James Frey has turned his attention to the young adult market.
James Frey’s Fiction Factory by Suzanne Mozes at the New York Magazine (including Read the Brutal Contract) and James Frey’s Next Act by Katherine Rosman and Lauren A.E. Schuker at the Wall Street Journal combined give an interesting, inside look at Frey’s choice to become an entertainment packager for young adult books, movies, and TV shows.
Go, read both articles, come back so we can discuss.
Here is what I learned.
I learned that writing young adult books involve nothing other than tossing off a one-sentence idea, selling it unwritten to Hollywood, then rewriting the book based in part on the Hollywood script. I learned that this is an entirely proper and respectable way to view the young adult book market.
Bloody hell! What about the young adult readers? What about the books? From reading both of these articles, Frey and the associated authors view the young adult market as something no different from a widget to be packaged and sold, with millions to be made to support them while they write a “real” book. The pseudonym is part of the appeal — who has to know you wrote that book!
A little respect, please.
There is no respect in writing a book for future sales of toy and media sales: Mozes reports, “[Frey] mentioned the Mogadorian swords in I Am Number Four, which were described with unusual specificity. “We added that after Spielberg told us he needed stuff to sell”.
There is no respect in Frey’s advice to young adult authors being “Her parents, they should be dead.” (Rosman & Schuker).
There is nothing in these articles that indicate that anyone connected with these ventures reads any current young adult books. Or, for that matter, that any of those wanting to work with Frey ever wanted to write for young adults.
What did you learn?
For those of you who are wondering, “why are writers this desperate,” I point you to Maureen Johnson and The James Frey Problem. Part of what she points out is how no, the financial deal Frey offered in his contract was not all that and a bag of candy. Mozes also quotes people familiar with publishing contracts (including attorneys) who point out the unfairness of the contract. Both articles, and Johnson’s post, also point out existing book packagers.
So why would a writer sign? Mozes explains, “A deal like the one Frey was offering could potentially pay off our loans and provide an income for the next decade. Do a little commercial work under a pseudonym, sell the movie rights, and never have to suffer as a writer in New York.”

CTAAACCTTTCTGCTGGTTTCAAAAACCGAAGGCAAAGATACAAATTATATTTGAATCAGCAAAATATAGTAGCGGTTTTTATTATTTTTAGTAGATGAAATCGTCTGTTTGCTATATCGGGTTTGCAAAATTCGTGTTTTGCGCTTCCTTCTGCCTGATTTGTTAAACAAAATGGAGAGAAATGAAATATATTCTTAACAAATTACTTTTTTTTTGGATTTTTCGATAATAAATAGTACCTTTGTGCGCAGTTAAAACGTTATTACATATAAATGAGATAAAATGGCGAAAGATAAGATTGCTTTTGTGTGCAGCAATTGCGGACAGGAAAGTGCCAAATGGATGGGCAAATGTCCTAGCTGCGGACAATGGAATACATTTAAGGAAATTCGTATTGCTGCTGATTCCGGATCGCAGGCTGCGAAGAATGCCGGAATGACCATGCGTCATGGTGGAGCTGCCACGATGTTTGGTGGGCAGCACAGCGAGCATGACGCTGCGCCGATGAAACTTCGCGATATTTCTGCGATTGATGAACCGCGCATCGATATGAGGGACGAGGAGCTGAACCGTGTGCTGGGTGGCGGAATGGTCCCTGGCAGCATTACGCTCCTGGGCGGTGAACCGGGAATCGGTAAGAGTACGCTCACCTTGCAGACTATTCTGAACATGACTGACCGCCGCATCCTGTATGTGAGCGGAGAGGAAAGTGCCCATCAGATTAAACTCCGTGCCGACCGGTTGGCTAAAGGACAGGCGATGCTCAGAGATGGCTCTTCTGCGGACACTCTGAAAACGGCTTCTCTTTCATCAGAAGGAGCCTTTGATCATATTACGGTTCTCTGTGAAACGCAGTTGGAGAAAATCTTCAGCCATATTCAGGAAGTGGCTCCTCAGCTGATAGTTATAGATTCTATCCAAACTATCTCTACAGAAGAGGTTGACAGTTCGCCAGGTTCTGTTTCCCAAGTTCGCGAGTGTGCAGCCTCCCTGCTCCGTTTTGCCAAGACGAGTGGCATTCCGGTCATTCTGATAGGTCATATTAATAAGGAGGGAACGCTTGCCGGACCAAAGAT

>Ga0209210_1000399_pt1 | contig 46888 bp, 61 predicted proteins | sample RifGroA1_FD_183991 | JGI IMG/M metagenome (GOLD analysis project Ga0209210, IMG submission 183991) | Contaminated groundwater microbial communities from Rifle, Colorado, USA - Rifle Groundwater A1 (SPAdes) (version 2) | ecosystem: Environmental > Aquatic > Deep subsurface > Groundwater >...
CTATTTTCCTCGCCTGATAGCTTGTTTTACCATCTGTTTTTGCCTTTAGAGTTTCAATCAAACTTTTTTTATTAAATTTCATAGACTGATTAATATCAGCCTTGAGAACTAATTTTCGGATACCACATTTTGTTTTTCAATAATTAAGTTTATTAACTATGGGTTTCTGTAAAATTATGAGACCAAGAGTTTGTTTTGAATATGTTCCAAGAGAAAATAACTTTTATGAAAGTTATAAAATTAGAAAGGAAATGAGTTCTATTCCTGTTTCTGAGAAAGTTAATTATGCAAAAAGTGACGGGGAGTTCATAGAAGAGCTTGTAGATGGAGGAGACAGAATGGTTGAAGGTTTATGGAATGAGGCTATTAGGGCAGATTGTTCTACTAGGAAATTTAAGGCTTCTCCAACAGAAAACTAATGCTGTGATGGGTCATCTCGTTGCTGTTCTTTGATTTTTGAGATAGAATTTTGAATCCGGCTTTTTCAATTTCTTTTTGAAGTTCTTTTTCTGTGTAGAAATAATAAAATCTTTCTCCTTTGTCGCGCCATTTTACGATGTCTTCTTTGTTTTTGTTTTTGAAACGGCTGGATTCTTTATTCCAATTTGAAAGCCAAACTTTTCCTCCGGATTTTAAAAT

Why Frey? Mozes, one of those Columbia MFA students who tried to get a finalized contract with Frey’s company, explained how other promises are made: “Frey suggested that he would be highly involved—he would guide us through the process of writing a commercial novel, which wasn’t exactly a skill highly prioritized at Columbia, and he would connect us to his social network of agents, publishers, and directors”. Rosman and Schuker quote one of those who signed with Frey: “Ms. Topp says she is comfortable with the financial arrangement with Full Fathom Five because her work will be exposed to Hollywood decision-makers. “I look forward to the day that I’m irritated that he’s making millions and millions and I’m only making millions.”
As noted by Johnson and those quoted in Mozes’s article, some of those promises are not reflected in the actual contract. I also suggest, especially for those in the Columbia MFA program, perhaps attending one or two Kidlit Drink Nights (and even being aware they exist) may be a better way to network.
Edited to add: John Scalzi weighs in: The Man In The Frey Flannel Suit. “For Frey’s scheme to work, he needs writers who don’t know better, and apparently our nation’s MFA programs don’t actually have classes on contracts or how the publishing industry works, so they make fertile ground for a huckster intent on dazzling the kids.”
Edited to add: Over at Gawker: Welcome to James Frey’s Young Adult Fiction Sweatshop. Which is included for the very awesome observation, “It’s like Judy Blume meets the Borg”.
Edited to add: Sarah Rees Brennan weighs in because the power of Frey compelled her: “I feel I must make a post telling everybody how to get published. (Finally – the secrets revealed!) Probably you will all find it childishly simple! But I think of it as Publishing 101. And maybe someone can email this link to people at Columbia.”
Edited to add: Ask Daphne About Book Packagers explains that what is wrong with Full Fathom Five is not that it’s a book packager but rather how this packager works: “Let me throw a couple of names out at you. Ann Brashares. Cecily Von Ziegesar. Scott Westerfeld. Maureen Johnson. I could go on, but perhaps you already recognize those names. If not, let me try mentioning some of their best known books: Sisterhood of the Traveling Pants, Gossip Girl, Midnighters, 13 Little Blue Envelopes. All of them are very popular authors of very popular or bestselling YA novels who started out in the business with book packagers. Hell, some of your other favorite authors may have ghostwritten a book or two for a packager in their time, or done some work with them.” and “So beyond the simple experience of it, why would you work with a book packager? For the chance to see how the publishing industry works from the inside, to a schedule, on a deadline.” In other words: you’ve read these books and loved them. It’s not book packaging, it’s Frey’s version of it that it that concerns.